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Evaluation of the utility of conventional polymerase chain reaction for detection and species differentiation in human hookworm infections.

BACKGROUND: Human hookworm infection is caused mainly by Necator americanus and Ancylostoma duodenale . Among the zoonotic hookworm species, only Ancylostoma ceylanicum causes potent human infections where dogs and cats act as reservoir of infection. Hence, species differentiation is imperative because the eradication of both anthroponotic and zoonotic hookworm depends on the concurrent human and animal health programs, hygienic practices, and mass drug administration for humans and dogs.

OBJECTIVE: This study was performed to evaluate the utility of polymerase chain reaction (PCR) for detection of hookworm infections.

MATERIALS AND METHODS: A total of 209 stool samples were collected and subjected to stool microscopy, Kato-Katz method to identify the intensity of the infection, coproculture for L3 larval identification and species differentiation and semi-nested PCR with sequencing.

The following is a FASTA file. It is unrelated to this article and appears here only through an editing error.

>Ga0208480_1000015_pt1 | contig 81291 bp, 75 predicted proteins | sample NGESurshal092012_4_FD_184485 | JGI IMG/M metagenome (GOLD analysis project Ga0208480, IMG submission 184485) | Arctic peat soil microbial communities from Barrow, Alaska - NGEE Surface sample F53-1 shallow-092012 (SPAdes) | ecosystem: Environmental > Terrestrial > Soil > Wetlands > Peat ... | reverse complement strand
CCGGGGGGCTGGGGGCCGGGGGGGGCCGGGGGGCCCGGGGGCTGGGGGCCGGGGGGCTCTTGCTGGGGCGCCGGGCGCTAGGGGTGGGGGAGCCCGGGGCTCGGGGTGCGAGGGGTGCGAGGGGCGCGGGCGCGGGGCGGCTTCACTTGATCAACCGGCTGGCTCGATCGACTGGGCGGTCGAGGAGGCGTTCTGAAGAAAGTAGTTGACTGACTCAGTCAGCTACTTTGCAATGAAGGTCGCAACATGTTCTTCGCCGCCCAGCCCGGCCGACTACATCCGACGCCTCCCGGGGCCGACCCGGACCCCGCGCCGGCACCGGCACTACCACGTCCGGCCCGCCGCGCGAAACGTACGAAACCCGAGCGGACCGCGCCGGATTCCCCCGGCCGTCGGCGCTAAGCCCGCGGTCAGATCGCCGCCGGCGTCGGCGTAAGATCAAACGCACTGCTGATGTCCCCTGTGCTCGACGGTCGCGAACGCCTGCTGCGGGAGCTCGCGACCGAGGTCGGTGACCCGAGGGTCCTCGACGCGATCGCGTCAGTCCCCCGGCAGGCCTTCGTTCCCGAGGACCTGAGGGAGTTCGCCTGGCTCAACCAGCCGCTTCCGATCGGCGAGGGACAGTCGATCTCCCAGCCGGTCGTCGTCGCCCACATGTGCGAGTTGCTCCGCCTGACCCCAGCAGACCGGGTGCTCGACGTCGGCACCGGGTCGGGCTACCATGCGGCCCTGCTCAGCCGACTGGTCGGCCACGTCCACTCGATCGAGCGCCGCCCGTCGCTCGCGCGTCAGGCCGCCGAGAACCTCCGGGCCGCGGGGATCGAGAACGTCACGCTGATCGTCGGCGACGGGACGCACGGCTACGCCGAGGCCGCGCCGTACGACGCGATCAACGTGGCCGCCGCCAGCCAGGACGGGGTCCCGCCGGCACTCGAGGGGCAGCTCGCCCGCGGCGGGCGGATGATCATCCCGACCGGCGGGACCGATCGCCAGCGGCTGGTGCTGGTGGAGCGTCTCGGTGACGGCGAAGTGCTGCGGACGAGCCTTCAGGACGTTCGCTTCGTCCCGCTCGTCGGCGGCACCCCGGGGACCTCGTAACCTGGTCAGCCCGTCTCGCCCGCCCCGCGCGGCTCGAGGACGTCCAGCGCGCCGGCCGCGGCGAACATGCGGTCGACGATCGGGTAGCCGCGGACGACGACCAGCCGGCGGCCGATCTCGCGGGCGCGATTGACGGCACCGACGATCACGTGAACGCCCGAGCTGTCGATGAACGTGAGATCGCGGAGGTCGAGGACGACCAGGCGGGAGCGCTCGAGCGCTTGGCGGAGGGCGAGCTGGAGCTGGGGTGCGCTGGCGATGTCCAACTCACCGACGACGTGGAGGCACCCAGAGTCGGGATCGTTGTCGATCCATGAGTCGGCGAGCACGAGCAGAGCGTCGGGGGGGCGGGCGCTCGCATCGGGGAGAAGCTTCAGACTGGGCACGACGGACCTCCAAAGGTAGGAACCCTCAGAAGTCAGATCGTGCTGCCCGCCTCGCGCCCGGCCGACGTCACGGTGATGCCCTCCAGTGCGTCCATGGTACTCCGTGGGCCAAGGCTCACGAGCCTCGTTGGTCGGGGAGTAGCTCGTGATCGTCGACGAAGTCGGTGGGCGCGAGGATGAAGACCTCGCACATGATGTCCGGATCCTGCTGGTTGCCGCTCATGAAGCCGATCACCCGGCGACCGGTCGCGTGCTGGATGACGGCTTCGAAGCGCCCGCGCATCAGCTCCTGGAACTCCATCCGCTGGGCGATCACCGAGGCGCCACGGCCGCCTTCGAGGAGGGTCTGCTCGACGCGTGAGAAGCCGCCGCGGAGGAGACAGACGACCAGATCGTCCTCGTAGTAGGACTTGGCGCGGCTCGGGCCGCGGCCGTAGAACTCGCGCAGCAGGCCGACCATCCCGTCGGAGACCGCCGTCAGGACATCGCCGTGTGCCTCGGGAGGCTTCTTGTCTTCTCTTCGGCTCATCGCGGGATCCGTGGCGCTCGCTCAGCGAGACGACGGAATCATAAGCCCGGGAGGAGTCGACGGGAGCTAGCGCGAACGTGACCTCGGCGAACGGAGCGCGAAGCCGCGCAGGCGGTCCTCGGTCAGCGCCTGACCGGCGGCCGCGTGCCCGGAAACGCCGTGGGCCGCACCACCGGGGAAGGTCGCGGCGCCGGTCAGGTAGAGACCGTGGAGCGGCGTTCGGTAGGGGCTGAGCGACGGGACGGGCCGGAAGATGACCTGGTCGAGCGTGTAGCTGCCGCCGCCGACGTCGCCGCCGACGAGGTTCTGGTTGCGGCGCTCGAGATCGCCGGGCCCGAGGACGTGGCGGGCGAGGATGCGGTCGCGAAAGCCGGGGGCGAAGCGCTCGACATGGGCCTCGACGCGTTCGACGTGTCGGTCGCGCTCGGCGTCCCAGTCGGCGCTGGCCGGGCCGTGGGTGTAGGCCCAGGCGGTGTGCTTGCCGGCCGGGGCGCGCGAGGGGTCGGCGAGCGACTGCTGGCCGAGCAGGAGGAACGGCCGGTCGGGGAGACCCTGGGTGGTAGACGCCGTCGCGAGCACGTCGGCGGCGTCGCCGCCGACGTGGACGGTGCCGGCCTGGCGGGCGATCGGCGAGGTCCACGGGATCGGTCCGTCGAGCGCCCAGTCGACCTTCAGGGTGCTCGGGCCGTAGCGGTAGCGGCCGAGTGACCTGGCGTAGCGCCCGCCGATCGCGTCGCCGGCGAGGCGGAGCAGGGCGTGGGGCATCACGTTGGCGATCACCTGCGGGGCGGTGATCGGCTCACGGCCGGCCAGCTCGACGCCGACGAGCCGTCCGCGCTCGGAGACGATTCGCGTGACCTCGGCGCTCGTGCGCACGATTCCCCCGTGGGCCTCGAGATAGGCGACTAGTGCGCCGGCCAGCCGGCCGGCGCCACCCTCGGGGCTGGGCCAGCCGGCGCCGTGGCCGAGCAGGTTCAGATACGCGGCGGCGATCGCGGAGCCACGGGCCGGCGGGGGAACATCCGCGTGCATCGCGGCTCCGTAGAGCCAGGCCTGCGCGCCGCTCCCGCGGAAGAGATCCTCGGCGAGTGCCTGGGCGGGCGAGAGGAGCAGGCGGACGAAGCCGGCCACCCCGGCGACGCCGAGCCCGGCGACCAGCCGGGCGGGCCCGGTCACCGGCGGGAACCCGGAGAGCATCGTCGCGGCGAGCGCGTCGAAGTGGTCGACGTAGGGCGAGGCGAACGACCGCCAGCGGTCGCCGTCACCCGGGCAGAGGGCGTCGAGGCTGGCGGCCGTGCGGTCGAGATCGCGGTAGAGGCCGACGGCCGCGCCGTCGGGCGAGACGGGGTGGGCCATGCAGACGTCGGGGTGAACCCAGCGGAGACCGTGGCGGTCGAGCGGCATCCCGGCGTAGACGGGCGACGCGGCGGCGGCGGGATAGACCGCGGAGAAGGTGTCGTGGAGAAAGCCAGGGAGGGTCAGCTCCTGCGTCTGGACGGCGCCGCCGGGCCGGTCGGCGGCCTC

RESULTS: The prevalence of hookworm was estimated as 7.6%. Highest hookworm prevalence was seen in 20-30 years of age group. Majority of the infections were mild intensity infections. Sensitivity of stool microscopy was found to be 81.2% and the specificity was 100%. Sensitivity of Kato-Katz method was 87.5% and specificity was 100%. True positivity by agar plate culture was 83.3% and false positivity rate was 16.6%.

CONCLUSION: Stool microscopy is the major mode of detection, but it has a higher false negative rate. Coproculture is time-consuming and needs the expertise to differentiate the species. On the other hand, PCR is known to be a sensitive, specific, and a reliable investigative tool which can help in diagnosis as well as in species differentiation.

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